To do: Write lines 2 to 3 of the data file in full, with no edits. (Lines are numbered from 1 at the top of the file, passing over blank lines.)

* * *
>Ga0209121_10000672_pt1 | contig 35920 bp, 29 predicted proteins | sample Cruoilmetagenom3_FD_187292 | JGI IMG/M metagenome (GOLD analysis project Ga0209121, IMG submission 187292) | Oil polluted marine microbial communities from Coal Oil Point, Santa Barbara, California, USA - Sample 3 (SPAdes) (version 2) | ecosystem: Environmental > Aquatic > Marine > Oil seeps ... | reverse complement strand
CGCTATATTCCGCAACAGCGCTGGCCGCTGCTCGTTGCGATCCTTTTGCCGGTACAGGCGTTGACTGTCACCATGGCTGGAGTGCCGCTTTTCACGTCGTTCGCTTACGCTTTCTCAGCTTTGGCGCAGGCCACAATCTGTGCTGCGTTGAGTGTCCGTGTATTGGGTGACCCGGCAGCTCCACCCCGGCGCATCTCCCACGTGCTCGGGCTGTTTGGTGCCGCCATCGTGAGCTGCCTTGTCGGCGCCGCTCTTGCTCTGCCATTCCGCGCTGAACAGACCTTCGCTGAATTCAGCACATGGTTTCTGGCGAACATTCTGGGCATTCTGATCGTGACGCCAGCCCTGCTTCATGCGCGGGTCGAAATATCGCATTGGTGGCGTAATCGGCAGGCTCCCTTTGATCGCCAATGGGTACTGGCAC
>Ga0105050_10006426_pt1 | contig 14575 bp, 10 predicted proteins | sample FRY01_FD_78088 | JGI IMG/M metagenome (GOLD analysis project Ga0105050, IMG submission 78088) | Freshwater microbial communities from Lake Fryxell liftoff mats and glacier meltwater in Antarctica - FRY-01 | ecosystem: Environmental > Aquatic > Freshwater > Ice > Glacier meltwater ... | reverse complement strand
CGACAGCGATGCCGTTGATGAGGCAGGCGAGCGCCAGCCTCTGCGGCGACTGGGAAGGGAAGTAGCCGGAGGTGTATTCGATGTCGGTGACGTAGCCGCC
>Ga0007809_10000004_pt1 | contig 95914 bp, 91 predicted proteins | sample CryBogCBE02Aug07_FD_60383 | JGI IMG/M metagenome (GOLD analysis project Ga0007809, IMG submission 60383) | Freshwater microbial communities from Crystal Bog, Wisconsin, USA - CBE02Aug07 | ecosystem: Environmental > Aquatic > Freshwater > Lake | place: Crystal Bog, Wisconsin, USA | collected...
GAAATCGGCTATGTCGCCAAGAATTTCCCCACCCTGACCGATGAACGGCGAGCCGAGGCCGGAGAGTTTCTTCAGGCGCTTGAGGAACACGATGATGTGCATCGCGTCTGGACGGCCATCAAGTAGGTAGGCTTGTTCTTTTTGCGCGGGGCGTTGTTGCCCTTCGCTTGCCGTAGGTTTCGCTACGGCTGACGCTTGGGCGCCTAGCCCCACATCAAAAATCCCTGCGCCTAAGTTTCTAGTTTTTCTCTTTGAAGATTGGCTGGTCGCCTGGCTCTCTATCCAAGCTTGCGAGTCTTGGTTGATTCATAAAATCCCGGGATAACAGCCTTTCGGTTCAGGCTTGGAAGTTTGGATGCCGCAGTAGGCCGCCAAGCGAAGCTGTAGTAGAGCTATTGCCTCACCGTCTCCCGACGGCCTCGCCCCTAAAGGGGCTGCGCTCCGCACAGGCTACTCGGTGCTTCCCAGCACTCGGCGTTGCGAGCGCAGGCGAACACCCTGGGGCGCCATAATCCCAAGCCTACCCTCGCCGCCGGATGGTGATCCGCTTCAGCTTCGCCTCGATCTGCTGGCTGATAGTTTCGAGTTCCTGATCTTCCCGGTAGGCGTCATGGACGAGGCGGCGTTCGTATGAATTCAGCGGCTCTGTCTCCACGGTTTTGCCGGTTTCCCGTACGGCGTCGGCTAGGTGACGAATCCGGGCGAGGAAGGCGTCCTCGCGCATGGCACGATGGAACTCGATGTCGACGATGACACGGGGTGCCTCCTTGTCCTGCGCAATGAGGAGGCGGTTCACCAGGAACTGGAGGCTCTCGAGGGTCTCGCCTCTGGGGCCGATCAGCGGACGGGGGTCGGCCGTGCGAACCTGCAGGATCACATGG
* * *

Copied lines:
CGCTATATTCCGCAACAGCGCTGGCCGCTGCTCGTTGCGATCCTTTTGCCGGTACAGGCGTTGACTGTCACCATGGCTGGAGTGCCGCTTTTCACGTCGTTCGCTTACGCTTTCTCAGCTTTGGCGCAGGCCACAATCTGTGCTGCGTTGAGTGTCCGTGTATTGGGTGACCCGGCAGCTCCACCCCGGCGCATCTCCCACGTGCTCGGGCTGTTTGGTGCCGCCATCGTGAGCTGCCTTGTCGGCGCCGCTCTTGCTCTGCCATTCCGCGCTGAACAGACCTTCGCTGAATTCAGCACATGGTTTCTGGCGAACATTCTGGGCATTCTGATCGTGACGCCAGCCCTGCTTCATGCGCGGGTCGAAATATCGCATTGGTGGCGTAATCGGCAGGCTCCCTTTGATCGCCAATGGGTACTGGCAC
>Ga0105050_10006426_pt1 | contig 14575 bp, 10 predicted proteins | sample FRY01_FD_78088 | JGI IMG/M metagenome (GOLD analysis project Ga0105050, IMG submission 78088) | Freshwater microbial communities from Lake Fryxell liftoff mats and glacier meltwater in Antarctica - FRY-01 | ecosystem: Environmental > Aquatic > Freshwater > Ice > Glacier meltwater ... | reverse complement strand